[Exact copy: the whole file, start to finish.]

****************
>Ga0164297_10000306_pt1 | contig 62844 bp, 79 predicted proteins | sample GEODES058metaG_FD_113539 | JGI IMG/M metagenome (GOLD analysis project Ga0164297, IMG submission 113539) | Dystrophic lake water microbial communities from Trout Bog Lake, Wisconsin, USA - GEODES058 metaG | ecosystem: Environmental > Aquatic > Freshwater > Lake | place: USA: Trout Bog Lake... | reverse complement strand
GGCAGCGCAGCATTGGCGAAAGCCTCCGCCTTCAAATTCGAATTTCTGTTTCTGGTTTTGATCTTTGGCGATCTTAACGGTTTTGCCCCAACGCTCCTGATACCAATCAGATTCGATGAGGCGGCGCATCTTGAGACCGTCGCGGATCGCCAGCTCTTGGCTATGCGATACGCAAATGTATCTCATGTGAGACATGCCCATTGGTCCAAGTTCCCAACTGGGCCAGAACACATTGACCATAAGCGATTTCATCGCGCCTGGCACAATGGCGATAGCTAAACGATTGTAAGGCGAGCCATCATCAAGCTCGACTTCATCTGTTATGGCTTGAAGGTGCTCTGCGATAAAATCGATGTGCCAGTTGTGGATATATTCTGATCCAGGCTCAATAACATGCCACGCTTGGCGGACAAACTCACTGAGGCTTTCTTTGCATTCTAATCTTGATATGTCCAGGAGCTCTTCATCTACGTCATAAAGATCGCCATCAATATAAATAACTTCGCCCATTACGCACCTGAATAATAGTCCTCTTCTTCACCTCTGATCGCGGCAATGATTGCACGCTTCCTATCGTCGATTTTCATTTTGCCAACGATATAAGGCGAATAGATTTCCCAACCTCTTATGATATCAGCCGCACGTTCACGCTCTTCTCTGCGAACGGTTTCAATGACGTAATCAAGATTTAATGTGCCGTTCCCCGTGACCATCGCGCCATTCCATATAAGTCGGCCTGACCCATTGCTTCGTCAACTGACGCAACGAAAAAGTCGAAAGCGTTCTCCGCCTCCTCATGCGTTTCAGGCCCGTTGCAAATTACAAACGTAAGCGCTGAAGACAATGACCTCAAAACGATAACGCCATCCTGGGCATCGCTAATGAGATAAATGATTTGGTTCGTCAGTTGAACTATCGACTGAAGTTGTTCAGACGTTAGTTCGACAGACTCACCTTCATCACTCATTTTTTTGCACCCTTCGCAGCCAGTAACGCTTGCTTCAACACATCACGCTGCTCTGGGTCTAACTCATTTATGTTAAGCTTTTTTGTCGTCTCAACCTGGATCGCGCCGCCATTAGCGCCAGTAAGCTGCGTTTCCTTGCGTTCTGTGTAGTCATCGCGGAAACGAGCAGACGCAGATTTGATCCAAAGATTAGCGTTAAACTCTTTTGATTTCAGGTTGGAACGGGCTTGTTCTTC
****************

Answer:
>Ga0164297_10000306_pt1 | contig 62844 bp, 79 predicted proteins | sample GEODES058metaG_FD_113539 | JGI IMG/M metagenome (GOLD analysis project Ga0164297, IMG submission 113539) | Dystrophic lake water microbial communities from Trout Bog Lake, Wisconsin, USA - GEODES058 metaG | ecosystem: Environmental > Aquatic > Freshwater > Lake | place: USA: Trout Bog Lake... | reverse complement strand
GGCAGCGCAGCATTGGCGAAAGCCTCCGCCTTCAAATTCGAATTTCTGTTTCTGGTTTTGATCTTTGGCGATCTTAACGGTTTTGCCCCAACGCTCCTGATACCAATCAGATTCGATGAGGCGGCGCATCTTGAGACCGTCGCGGATCGCCAGCTCTTGGCTATGCGATACGCAAATGTATCTCATGTGAGACATGCCCATTGGTCCAAGTTCCCAACTGGGCCAGAACACATTGACCATAAGCGATTTCATCGCGCCTGGCACAATGGCGATAGCTAAACGATTGTAAGGCGAGCCATCATCAAGCTCGACTTCATCTGTTATGGCTTGAAGGTGCTCTGCGATAAAATCGATGTGCCAGTTGTGGATATATTCTGATCCAGGCTCAATAACATGCCACGCTTGGCGGACAAACTCACTGAGGCTTTCTTTGCATTCTAATCTTGATATGTCCAGGAGCTCTTCATCTACGTCATAAAGATCGCCATCAATATAAATAACTTCGCCCATTACGCACCTGAATAATAGTCCTCTTCTTCACCTCTGATCGCGGCAATGATTGCACGCTTCCTATCGTCGATTTTCATTTTGCCAACGATATAAGGCGAATAGATTTCCCAACCTCTTATGATATCAGCCGCACGTTCACGCTCTTCTCTGCGAACGGTTTCAATGACGTAATCAAGATTTAATGTGCCGTTCCCCGTGACCATCGCGCCATTCCATATAAGTCGGCCTGACCCATTGCTTCGTCAACTGACGCAACGAAAAAGTCGAAAGCGTTCTCCGCCTCCTCATGCGTTTCAGGCCCGTTGCAAATTACAAACGTAAGCGCTGAAGACAATGACCTCAAAACGATAACGCCATCCTGGGCATCGCTAATGAGATAAATGATTTGGTTCGTCAGTTGAACTATCGACTGAAGTTGTTCAGACGTTAGTTCGACAGACTCACCTTCATCACTCATTTTTTTGCACCCTTCGCAGCCAGTAACGCTTGCTTCAACACATCACGCTGCTCTGGGTCTAACTCATTTATGTTAAGCTTTTTTGTCGTCTCAACCTGGATCGCGCCGCCATTAGCGCCAGTAAGCTGCGTTTCCTTGCGTTCTGTGTAGTCATCGCGGAAACGAGCAGACGCAGATTTGATCCAAAGATTAGCGTTAAACTCTTTTGATTTCAGGTTGGAACGGGCTTGTTCTTC